One recent Saturday, I was making my way down Floyd Street, headed to pick up produce from the Porterdale Farmers Market. As I approached the square, traffic was backed up more than usual at Elm Street and I wondered what could cause such a delay on a Saturday morning.
Within sight of the square, I remembered: today was the Tractor Show and Agriculture Day sponsored by the Newton County Farm Bureau.
Now I suppose I could have felt inconvenienced as I slowly made my way around two sides of the square and out Washington Street, but there's something about going to a Farmers Market that takes your stress level down a few notches anyway. So, instead, I rolled my window down to better enjoy the sights and sounds of the celebration.
One farmer had created a makeshift amusement ride with 55-gallon drums sawed in half, painted to look like cows, being pulled on wheels behind his tractor. The kids seated in the drums were squealing with delight and having the time of their lives.
I had plenty of options to avoid the square coming home from Porterdale, but I decided to drive through again - once more with windows down - this time slowing to enjoy the sounds of a young man singing country music from the bandstand as festival goers meandered about the square.
I don't farm, and I don't know enough about tractors to get much enjoyment from seeing them up close. But, I do consider myself an expert when it comes to having a good time, and these folks were doing just that. Witnessing their happiness made me a little happier. It's as simple as that.
Later that afternoon, heading away from town on Floyd Street, I was behind a gentleman driving his tractor home from the square. Mindful of not wanting to seem impatient, I drove slowly a good distance behind and waited until he turned left on Mill Street.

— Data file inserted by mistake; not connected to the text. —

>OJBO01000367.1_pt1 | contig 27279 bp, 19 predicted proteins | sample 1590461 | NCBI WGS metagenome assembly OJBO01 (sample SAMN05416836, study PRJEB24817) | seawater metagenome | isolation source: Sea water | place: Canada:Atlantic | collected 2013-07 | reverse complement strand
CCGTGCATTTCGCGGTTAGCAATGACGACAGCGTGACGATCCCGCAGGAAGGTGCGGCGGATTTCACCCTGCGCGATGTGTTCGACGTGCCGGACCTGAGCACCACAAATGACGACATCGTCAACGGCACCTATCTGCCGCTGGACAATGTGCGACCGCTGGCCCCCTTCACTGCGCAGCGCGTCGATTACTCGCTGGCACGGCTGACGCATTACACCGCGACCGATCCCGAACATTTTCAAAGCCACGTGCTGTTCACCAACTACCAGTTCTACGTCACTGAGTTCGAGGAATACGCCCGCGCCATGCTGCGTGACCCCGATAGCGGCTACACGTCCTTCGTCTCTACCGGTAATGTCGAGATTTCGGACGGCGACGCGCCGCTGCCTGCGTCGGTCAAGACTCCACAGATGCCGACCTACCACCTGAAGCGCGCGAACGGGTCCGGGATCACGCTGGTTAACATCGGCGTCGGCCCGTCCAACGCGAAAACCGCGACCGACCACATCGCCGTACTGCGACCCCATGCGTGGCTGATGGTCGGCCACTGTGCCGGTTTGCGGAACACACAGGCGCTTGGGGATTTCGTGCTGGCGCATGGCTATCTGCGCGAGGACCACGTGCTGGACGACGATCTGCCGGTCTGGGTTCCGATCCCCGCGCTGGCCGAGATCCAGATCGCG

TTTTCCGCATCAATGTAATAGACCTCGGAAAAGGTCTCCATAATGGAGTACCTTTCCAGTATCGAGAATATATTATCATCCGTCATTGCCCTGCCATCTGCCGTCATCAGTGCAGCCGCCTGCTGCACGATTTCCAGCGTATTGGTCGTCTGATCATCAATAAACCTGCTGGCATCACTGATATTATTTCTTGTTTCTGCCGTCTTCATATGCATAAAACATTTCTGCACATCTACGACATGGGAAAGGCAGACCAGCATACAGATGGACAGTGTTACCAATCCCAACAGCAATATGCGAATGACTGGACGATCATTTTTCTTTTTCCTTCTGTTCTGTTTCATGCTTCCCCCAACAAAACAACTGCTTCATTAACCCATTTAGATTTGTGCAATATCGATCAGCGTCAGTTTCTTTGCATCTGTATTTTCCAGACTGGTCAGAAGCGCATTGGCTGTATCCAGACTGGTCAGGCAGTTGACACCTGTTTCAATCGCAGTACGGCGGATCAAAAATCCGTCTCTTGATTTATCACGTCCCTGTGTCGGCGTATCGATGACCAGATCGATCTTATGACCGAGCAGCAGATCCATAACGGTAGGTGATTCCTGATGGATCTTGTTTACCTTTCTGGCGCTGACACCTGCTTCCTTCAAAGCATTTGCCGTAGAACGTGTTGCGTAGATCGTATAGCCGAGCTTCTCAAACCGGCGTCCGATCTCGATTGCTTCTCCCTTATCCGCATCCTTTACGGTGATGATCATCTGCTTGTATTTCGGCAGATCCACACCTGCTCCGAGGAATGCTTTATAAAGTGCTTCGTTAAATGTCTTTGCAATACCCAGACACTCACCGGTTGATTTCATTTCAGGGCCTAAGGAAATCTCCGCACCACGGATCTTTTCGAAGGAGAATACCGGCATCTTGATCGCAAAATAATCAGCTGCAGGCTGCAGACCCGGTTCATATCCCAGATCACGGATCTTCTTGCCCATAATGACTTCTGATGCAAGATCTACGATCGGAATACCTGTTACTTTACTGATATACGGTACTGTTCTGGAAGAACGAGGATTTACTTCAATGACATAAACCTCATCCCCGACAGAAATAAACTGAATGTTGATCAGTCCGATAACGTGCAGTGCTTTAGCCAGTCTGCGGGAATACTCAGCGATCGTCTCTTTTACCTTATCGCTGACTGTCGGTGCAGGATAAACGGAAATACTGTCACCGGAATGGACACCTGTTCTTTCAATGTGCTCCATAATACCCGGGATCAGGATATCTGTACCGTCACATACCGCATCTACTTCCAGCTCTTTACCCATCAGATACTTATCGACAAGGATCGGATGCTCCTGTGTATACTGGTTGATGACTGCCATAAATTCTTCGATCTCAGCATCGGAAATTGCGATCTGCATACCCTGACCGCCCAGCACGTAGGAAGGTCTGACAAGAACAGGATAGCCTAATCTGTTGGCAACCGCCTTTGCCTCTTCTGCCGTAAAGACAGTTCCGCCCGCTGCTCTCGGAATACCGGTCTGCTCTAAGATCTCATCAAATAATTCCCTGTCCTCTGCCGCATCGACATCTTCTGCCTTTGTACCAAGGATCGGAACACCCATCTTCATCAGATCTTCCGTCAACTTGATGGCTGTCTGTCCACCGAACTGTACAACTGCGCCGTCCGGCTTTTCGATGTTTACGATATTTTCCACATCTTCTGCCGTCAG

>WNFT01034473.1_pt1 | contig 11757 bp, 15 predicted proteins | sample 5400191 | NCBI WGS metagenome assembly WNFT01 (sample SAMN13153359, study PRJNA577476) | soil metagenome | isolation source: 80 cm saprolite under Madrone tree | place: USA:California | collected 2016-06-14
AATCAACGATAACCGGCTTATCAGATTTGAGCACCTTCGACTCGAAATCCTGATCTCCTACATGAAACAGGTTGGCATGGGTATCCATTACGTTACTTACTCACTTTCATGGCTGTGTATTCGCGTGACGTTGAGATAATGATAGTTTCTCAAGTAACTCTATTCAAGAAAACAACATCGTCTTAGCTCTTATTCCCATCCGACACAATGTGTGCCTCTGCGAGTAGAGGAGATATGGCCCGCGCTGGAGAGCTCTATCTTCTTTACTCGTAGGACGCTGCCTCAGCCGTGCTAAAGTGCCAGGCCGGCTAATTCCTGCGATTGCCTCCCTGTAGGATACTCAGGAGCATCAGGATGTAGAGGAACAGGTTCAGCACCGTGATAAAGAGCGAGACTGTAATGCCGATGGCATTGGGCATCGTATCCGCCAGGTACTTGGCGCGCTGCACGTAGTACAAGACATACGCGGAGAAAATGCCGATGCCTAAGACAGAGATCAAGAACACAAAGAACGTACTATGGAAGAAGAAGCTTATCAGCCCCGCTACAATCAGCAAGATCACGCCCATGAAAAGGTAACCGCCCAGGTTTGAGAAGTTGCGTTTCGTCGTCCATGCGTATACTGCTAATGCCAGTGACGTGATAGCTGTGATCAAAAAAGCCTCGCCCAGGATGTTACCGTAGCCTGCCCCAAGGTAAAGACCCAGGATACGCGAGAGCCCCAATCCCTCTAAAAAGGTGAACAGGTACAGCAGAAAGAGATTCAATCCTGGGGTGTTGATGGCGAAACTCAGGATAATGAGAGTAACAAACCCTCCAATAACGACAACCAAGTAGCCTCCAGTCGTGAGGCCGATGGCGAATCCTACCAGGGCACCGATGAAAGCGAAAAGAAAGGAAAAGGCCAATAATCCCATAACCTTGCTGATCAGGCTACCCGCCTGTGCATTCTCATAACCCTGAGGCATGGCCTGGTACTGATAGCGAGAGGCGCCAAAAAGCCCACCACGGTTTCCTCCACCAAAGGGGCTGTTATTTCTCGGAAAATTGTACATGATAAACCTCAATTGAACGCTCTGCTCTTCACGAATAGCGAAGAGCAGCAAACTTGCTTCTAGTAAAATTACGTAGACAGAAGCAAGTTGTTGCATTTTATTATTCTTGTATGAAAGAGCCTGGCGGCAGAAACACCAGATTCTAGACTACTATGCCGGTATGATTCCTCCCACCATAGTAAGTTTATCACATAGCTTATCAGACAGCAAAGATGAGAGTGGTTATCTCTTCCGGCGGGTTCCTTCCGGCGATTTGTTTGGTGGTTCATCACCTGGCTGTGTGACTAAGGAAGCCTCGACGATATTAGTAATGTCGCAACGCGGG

It's a funny concept, the notion that someone or something can be "in my way." Whether we're headed around the corner or across the land, we have this universal idea we can somehow lay claim to everything lying between where we are and the place we want to be. On another day, in a less peaceful frame of mind, I'd have said that man, his tractor, and the entire festival were "in my way."
But, I'm trying to grow beyond thinking that way. And, the more I succeed, the better I feel.
That's the beauty of our square and the magic that makes it special. A community needs a place where its people come together and share moments of enjoyment. Be it a tractor show, a cruise in, a concert, a bicycle race, a charity run, a mutt show, or a worship service, these gatherings are about sharing the joy of whatever interest brings attendees together. And, I don't need to have the same enthusiasm for that interest to feel their joy.
Sometimes, we can just be happy because others are happy. We don't all have the same specific interests, but we share a common cause in the pursuit of happiness. And, the more I move beyond simply tolerating the needs of others to actually embracing the blissfulness of their enjoyment, the closer I come to finding my own peace of mind.
The sometimes vast space between where I am and where I think I want to be is not inhabited by obstacles. It's filled with life. It's occupied by humanity. And, when we hurry through that space, oblivious or even contemptuous of the surroundings, we rush through our own lives, cut off from our fellow man.
How ironic we lament that "time flies," when it seems pretty clear to me that we're the ones doing the flying.
I often wonder why we're all in such a hurry, and, I really don't know. I'm not immune, I'm only aware of my disease and making a conscious effort to control it.
"I'm supposed to be there already," we often say, when stressing over traffic, a slow driver, a wreck, or some other obstacle "in our way."
Maybe it's just a choice we make, but I've come to accept that where I am is where I'm supposed to be.
The "supposed to be" is just what I had in mind before venturing into a world where my way intersects with everyone else's.
Accepting that is one thing. But, true happiness comes from embracing it. And, I can live with that.
Maurice Carter is a Covington resident, a native Atlantan, an IT consultant by profession, and an active community volunteer at heart.